There are some points I need to preface this post with before I go forward, so bear with me here. First, and most importantly, I acknowledge that The Fault in Our Stars is young adult fiction. I am not quite part of the target audience, but that didn’t stop me from giving this tremendously popular title a chance. Despite my best efforts to hate the actual novel of TFiOS, I enjoyed it very much. It was far less pretentious and contrived than I thought it would be, and there were a good many moments that stood up to the hype I’ve been hearing.
Secondly, I know that it is impossible to include every detail from a novel in its film adaptation. If that sort of thing actually happened, many of us would still be sitting in a movie theater somewhere waiting for The Fellowship of the Ring to end. I’m only half-joking there, by the way. I’m not typically the sort of person who goes to the movies to point out every little discrepancy between the film and its book counterpart. Where’s the fun in that? I’d hazard a guess that since I was seeing this movie in part because I’m writing an article that pertains to it, perhaps I was a bit more eager to spot the differences. Especially since, again, I went into the book with quite a number of biases against it (some of those quotes, on their own, sounded extremely contrived).
Keeping these things in mind, I believe I’m ready to dive into what about The Fault in Our Stars‘s film adaptation vexed me so much compared to the book. To air on the side of caution: this likely contains some spoilers.There are differences to be expected between a book and its movie adaptation, of course. To say there is anything less than a tremendous divide between written storytelling and visual storytelling would do both mediums injustice, as they each have powerful, distinct ways of engaging their audiences (let’s play the “state the obvious game”). I accept that as a big factor here, because much of the narrative can’t be expected to translate, verbatim, to the big screen.
That alone could have been enough to let some of the omissions slide. I go into movie adaptations of books expecting little liberties to be taken, and I imagine most people do the same. I even embraced, full of understanding that certain copyrights could be a bother to get around, Augustus and Hazel watching V for Vendetta to just going back to Augustus’ house to watch a movie. That’s acceptable. The slight change in how audiences learn Augustus Waters had to have a leg amputated because of his cancer worked.
What I’d like to know is where, in all of this, was Hazel’s friend Kaitlyn? She may not have been crucial to the plot, but she was a strong character in writing and could have easily translated into a powerful character on screen. The watered down exchanges between Isaac and Hazel during his breakdown, as well as the reduced version of Peter Van Houten, left much to be desired as well. I’m not just talking dialogue here, because I can understand not including every miniscule line from a book. What got me particularly irritated, as I sat as the lone dry-eyed person in the theater, was how so many key exchanges could have been cut. Where was Van Houten answering, then slamming, the door? Readers got an immediate impression of just how much of a scumbag he was before he even started boozing it up. What happened to his and Hazel’s conversation about how An Imperial Affliction was actually about his daughter? One of the very few humanizing moments with Peter Van Houten was instead reduced to a few lines and a throwaway point in the plot.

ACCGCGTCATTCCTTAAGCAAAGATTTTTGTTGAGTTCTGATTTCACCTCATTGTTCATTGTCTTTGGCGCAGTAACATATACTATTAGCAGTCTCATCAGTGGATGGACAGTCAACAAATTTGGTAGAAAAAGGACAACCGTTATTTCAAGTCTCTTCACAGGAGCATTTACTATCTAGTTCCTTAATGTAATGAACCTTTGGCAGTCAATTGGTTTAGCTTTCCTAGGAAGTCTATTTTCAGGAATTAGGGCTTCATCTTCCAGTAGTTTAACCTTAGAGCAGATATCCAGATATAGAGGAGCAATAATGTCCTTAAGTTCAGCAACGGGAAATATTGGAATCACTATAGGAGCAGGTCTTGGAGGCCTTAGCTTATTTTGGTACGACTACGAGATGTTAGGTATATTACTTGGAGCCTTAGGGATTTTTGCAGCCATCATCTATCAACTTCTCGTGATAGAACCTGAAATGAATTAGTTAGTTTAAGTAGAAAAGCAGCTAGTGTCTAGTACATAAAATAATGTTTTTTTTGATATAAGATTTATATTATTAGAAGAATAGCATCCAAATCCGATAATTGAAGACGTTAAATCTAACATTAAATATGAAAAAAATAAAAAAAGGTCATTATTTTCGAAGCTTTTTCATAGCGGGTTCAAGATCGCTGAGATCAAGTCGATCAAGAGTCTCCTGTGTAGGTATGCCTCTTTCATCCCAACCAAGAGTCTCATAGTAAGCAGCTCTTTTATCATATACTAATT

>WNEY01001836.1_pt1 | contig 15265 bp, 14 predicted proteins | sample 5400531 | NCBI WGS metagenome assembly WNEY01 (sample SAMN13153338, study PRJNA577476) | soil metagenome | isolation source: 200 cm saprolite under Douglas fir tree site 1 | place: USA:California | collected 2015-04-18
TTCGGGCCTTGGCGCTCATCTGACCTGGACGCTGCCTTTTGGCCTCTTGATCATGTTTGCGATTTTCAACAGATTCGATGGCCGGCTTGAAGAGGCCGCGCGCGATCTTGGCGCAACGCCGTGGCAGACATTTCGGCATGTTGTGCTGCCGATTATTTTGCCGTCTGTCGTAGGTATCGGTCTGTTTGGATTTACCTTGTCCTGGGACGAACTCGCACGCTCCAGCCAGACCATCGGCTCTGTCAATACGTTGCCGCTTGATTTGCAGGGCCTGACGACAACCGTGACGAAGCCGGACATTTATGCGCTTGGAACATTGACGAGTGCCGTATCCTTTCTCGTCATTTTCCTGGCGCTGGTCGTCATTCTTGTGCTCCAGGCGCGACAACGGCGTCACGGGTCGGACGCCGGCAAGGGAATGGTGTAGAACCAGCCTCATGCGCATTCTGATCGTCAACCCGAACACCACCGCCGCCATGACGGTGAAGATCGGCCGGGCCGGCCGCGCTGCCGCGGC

There are more details I suppose I could go into, but what really left me rolling my eyes was the omission of that damned quote everyone knows from The Fault in Our Stars. “My thoughts are stars I can’t fathom into constellations.” That one. Where the hell was that during the heart-wrenching final scenes?
Don’t get me wrong, though.The Fault in Our Stars translated to a movie quite well. I’m sure it’ll earn back its budget and then some, and droves of moviegoers will weep into their popcorn because it is a very strong story. Compared to the source material, however, it feels a bit deflated and lacking. The acting was very good all around, and I would go so far as to say that the supporting cast got the treatment it deserved (as opposed to being cardboard cutouts who help emphasize just how brilliant Hazel and Augustus are). I would have loved to see more of Isaac falling to pieces after his breakup or Willem Dafoe, who will forever be the creepy-as-hell Green Goblin as far as I’m concerned, really showing what he could do with all of Peter Van Houten’s moments.
If I were to somehow approach this with a blank slate for what The Fault in Our Stars would be, I could confidently say this was a pretty decent movie. It felt rushed at points, but it was still an enjoyable piece of cinema. Fortunately, and unfortunately, I can’t do that, simply on the basis that the novel itself was as good as it is, and it would be insulting to John Green’s writing to say the film adaptation stands up to the novel as well as it could have.
Rant over. I’ve got two posts planned that better fit the regularly scheduled programming, so to speak, than this, so at least there’s those to look forward to in the near future.